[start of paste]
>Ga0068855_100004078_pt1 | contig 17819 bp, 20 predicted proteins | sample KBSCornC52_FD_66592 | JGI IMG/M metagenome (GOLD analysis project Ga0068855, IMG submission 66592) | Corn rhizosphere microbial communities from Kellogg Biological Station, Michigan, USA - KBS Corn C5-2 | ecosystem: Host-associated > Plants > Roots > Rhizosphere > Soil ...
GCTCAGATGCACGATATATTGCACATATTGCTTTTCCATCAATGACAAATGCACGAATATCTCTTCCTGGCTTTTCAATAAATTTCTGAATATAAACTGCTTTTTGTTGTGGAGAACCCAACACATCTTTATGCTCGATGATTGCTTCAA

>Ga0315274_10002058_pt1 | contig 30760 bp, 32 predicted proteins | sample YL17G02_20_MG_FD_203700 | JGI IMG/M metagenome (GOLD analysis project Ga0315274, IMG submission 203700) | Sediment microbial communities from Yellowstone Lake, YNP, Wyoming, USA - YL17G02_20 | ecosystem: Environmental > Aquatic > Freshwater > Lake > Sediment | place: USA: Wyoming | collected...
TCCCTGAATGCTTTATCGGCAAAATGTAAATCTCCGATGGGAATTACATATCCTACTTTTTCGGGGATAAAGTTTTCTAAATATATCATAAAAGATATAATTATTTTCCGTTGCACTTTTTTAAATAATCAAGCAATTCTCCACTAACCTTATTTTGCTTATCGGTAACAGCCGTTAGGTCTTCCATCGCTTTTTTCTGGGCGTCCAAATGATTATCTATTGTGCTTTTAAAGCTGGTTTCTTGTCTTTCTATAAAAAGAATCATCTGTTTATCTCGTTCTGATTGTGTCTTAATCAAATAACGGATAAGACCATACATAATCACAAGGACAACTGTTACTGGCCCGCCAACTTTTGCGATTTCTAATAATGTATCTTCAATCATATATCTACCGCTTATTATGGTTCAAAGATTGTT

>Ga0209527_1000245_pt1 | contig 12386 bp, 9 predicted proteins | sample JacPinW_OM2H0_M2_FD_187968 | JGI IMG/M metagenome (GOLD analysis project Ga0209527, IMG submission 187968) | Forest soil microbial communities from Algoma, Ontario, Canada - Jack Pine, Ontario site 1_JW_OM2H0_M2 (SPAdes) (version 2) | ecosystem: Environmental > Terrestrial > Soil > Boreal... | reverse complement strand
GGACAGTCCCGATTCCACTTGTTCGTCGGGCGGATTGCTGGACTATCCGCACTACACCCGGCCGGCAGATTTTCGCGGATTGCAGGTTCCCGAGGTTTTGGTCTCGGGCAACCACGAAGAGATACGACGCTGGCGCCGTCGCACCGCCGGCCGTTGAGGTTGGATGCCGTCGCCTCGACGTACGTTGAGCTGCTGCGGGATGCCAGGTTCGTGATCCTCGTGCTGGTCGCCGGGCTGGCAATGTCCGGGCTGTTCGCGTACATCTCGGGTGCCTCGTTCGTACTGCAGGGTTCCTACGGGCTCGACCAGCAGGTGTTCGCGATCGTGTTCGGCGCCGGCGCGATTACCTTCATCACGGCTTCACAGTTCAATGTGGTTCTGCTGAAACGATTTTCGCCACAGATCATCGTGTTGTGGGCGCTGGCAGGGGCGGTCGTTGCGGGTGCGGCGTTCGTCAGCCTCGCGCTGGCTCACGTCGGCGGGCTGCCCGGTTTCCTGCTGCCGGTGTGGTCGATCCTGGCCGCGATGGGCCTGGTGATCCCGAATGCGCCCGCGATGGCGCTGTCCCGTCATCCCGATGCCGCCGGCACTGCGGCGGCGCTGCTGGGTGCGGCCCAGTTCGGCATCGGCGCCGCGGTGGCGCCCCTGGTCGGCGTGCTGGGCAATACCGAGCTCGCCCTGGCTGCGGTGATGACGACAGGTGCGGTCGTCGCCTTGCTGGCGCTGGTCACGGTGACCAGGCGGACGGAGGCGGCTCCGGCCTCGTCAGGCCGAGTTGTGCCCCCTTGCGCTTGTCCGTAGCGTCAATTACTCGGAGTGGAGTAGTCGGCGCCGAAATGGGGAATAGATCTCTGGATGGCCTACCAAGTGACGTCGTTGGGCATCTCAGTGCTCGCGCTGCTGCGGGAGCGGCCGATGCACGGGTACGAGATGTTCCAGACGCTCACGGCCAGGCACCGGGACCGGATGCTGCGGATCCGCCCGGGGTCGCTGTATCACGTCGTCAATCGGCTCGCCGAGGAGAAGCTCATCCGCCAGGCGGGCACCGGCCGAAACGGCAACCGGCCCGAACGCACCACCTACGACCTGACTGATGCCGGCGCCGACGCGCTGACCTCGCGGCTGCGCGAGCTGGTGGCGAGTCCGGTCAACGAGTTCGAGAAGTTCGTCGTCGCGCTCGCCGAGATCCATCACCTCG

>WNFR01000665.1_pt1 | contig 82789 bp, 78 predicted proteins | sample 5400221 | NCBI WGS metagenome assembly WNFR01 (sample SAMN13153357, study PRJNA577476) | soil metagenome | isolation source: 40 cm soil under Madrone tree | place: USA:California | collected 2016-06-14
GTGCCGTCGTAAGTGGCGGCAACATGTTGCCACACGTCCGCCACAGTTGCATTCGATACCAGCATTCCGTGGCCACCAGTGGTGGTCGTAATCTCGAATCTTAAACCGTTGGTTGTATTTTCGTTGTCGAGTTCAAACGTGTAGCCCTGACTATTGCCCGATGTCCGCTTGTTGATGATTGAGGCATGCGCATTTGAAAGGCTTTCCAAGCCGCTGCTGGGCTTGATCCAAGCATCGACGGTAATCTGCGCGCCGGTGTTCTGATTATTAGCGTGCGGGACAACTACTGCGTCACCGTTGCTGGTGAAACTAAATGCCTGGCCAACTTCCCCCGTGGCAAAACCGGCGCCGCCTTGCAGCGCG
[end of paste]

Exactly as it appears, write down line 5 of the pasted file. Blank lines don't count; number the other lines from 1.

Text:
>Ga0209527_1000245_pt1 | contig 12386 bp, 9 predicted proteins | sample JacPinW_OM2H0_M2_FD_187968 | JGI IMG/M metagenome (GOLD analysis project Ga0209527, IMG submission 187968) | Forest soil microbial communities from Algoma, Ontario, Canada - Jack Pine, Ontario site 1_JW_OM2H0_M2 (SPAdes) (version 2) | ecosystem: Environmental > Terrestrial > Soil > Boreal... | reverse complement strand